New award recognizes Byron Jonah as 'greatest fiddler of Eeyou Istchee'
3rd Eeyou Istchee Achievement Awards recognize importance of fiddling in Cree communities
Byron Jonah from Waskaganish, Que., is the first fiddler to receive a new Eeyou Istchee Achievement Award that recognizes the cultural importance of fiddling in Cree communities.
"We wanted to know who was the greatest fiddler of Eeyou Istchee," said Gaston Cooper, executive director of the Cree Native Arts and Crafts Association.
This is the third year the association has handed out the awards, which recognize artist who promote and pass on Cree culture.
Artists as the backbone of culture
Cooper said the new award for best fiddler recognizes that fiddling is making a comeback.
"We are starting to see more competitions ... You go to a wedding and fiddle music is being played," said Cooper.
He said the award blew up on social media as soon as they started promoting it.
Cooper said the fiddle award fits in with the overall goal of the awards — to promote the work of Cree artists across Cree territory, and in the south.
"They are the backbone of the culture ... They are the ones that bring out the legends, the stories, also the artwork that was created a long time ago. They brought that back into the mainstream society so basically their stories tell us about culture."
Winners in the four other categories included CBC's Emma Saganash, who received the Buckely Petawabano Award for achievements in the media.
Over her 40-year career, Saganash has worked as a journalist, host and producer. Now the manager of CBC's Cree unit in Montreal, she oversees a team that has won multiple awards for Cree language programming.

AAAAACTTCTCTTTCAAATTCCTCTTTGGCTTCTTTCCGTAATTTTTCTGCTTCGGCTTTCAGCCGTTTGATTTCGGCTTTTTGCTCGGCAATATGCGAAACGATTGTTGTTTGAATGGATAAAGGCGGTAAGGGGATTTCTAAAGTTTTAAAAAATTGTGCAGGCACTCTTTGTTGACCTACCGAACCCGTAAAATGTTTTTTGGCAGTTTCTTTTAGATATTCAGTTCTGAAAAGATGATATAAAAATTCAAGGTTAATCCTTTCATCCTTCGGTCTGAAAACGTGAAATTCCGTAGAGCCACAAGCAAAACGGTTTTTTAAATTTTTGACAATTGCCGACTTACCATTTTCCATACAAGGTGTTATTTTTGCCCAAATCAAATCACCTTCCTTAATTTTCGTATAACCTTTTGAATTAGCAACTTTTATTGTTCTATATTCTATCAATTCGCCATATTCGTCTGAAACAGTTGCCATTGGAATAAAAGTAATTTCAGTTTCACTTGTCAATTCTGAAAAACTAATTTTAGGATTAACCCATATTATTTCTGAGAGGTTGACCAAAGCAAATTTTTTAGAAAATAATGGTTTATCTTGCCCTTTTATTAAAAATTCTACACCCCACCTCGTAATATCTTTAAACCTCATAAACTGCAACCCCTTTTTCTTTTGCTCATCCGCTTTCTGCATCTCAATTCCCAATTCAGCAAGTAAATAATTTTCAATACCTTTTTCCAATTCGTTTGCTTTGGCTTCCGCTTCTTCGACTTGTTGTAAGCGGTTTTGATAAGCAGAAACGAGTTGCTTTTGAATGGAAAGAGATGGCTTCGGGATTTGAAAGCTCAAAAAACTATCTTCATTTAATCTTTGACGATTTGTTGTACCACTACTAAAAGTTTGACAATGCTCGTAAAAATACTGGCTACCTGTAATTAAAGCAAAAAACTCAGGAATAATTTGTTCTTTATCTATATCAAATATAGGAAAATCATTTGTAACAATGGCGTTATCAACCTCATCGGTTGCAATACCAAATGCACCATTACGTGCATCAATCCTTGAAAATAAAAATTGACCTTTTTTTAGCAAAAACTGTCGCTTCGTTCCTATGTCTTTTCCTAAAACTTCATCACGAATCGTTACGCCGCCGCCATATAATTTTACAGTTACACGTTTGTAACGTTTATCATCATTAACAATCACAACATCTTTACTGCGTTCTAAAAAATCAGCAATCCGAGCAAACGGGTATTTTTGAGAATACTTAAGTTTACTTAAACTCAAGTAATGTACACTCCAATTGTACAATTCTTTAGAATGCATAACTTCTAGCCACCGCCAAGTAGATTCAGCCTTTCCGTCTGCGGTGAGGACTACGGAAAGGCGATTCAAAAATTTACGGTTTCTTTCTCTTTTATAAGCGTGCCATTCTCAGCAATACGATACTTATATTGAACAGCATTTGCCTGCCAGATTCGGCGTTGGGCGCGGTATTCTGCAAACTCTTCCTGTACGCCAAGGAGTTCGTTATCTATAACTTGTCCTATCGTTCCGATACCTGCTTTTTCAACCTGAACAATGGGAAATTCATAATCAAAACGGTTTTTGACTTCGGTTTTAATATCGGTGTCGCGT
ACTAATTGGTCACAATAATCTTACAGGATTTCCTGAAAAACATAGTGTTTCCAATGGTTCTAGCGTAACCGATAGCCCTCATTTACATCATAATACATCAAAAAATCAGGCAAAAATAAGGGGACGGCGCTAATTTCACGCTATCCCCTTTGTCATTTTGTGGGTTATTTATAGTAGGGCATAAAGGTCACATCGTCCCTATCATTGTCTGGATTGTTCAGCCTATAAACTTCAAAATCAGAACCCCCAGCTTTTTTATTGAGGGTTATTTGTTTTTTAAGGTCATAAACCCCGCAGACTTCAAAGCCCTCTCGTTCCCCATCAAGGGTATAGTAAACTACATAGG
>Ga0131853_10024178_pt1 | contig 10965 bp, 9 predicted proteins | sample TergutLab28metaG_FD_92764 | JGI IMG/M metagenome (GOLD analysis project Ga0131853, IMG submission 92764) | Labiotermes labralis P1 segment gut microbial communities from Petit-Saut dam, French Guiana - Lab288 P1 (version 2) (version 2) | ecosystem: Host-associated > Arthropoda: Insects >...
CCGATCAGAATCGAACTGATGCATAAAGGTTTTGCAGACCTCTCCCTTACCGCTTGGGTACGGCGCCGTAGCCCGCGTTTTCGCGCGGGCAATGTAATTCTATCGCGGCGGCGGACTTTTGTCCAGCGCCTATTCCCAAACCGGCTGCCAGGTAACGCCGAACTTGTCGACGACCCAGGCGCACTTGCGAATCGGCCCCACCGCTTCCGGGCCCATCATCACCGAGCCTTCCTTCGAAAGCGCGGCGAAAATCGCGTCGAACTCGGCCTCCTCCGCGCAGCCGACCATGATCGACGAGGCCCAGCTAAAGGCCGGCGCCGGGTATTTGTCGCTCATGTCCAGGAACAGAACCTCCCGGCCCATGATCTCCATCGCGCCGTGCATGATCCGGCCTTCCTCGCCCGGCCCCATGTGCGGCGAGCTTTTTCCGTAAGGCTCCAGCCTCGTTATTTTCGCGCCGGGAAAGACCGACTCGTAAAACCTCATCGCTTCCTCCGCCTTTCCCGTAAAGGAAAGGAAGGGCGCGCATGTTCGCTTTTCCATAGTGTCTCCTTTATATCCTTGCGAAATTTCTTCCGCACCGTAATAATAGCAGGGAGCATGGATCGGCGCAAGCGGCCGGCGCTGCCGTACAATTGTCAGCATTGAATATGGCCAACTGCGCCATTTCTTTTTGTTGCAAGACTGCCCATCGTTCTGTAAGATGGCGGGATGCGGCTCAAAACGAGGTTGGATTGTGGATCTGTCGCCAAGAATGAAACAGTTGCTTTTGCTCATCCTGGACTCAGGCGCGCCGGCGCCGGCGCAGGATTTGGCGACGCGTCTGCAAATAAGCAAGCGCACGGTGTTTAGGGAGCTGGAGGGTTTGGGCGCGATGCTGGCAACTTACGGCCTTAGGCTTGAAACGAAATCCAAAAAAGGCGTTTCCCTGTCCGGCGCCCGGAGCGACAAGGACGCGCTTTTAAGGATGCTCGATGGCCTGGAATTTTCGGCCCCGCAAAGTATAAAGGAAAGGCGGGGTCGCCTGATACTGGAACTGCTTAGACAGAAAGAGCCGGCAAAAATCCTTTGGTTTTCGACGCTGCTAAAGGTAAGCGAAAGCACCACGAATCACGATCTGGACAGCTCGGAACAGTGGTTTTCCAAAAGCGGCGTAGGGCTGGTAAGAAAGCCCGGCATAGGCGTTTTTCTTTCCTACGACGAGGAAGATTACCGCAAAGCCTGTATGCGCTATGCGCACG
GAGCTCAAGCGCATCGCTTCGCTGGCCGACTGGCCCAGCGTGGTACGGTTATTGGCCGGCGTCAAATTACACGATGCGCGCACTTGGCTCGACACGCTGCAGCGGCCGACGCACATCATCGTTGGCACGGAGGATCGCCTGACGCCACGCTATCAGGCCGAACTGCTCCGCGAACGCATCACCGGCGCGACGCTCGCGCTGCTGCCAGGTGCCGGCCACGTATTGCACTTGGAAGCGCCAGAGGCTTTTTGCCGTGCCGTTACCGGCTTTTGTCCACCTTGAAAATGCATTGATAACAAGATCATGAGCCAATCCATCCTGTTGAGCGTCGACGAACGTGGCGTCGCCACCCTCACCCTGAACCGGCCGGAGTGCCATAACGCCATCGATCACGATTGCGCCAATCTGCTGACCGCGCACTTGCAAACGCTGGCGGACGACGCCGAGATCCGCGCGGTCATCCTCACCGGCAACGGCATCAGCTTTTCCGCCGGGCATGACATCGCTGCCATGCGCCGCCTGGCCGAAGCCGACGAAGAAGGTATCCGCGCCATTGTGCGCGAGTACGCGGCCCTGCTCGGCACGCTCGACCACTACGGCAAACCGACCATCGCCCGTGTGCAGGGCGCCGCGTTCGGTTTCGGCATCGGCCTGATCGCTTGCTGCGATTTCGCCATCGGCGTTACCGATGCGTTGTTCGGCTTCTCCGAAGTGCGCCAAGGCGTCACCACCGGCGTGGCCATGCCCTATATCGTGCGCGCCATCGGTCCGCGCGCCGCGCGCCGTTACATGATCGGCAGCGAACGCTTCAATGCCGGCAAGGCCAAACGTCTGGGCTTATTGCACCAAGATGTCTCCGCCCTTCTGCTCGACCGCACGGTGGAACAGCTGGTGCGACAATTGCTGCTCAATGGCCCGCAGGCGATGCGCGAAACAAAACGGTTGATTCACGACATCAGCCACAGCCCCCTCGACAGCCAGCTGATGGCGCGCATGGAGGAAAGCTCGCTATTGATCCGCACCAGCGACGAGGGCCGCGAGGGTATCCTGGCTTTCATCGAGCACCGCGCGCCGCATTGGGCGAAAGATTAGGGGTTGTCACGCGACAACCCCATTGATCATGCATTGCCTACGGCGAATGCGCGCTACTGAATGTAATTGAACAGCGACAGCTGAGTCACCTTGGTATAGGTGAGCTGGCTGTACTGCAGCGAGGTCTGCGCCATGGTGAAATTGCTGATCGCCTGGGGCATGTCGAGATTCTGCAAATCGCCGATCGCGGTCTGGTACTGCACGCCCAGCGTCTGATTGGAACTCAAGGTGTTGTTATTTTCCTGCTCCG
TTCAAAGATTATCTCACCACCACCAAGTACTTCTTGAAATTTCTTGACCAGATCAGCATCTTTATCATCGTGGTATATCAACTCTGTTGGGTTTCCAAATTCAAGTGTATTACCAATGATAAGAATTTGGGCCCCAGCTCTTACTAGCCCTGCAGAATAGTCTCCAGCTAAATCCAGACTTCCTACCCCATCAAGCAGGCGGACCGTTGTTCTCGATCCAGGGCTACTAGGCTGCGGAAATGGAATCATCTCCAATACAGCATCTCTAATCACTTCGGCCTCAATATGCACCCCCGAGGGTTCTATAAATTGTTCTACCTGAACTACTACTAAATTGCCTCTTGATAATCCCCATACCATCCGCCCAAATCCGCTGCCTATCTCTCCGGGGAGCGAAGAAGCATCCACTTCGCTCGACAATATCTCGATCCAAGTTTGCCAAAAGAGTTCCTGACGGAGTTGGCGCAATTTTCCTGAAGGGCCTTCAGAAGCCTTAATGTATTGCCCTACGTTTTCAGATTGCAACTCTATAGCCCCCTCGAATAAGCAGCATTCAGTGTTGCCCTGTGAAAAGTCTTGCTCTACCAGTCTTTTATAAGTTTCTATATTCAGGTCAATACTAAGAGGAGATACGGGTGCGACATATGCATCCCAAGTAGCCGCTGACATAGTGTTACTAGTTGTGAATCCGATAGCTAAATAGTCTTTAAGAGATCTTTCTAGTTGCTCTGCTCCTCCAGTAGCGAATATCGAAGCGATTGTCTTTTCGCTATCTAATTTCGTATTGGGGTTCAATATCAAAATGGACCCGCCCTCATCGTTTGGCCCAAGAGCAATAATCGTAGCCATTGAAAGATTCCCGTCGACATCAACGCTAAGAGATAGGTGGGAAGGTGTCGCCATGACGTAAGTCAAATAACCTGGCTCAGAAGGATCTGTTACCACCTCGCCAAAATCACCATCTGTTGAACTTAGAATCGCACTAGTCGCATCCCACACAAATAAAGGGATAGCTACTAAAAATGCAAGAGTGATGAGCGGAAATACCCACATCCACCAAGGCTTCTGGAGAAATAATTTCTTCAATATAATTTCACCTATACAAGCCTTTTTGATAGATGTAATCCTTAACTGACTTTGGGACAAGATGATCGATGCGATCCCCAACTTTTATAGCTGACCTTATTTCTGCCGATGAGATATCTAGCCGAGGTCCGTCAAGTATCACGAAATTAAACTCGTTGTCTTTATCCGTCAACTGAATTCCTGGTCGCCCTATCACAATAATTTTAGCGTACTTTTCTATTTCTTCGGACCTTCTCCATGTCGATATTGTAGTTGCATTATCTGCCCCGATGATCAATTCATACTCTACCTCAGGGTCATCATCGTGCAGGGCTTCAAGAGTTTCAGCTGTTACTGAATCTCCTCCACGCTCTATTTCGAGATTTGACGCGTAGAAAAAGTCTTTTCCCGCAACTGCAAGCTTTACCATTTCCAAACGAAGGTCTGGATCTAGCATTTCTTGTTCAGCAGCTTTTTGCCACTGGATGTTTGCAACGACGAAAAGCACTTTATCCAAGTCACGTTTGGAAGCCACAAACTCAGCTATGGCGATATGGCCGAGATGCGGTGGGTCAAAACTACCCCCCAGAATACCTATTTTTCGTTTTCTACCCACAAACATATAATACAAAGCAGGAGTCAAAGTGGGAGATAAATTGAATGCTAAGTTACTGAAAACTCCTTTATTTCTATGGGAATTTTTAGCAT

Lifetime of sewing and mentorship honoured
Lifetime Achievement winner Yvonne Neeposh, from Nemaska, Que., started sewing when she was eight or nine. By the time she was in her teens, Neeposh would receive orders from all around the Cree communities and the world.
She was surprised to receive the award for her sewing talent and mentoring youth.
"I wanted to cry," she said in Cree, with a chuckle.
"I used to always say, when I saw someone recognized, it was always after they had died and I would say I want to be recognized while I'm still alive."
Duane Shanush of Eastmain, Que., won the award for self-innovation, which recognizes artists who take traditional styles and make them their own, and who have taken the initiative to promote their work widely.
Cellist Kelly Cooper, who recently played in Oujé-Bougoumou with the Montreal Symphony Orchestra, won the Rising Star Award.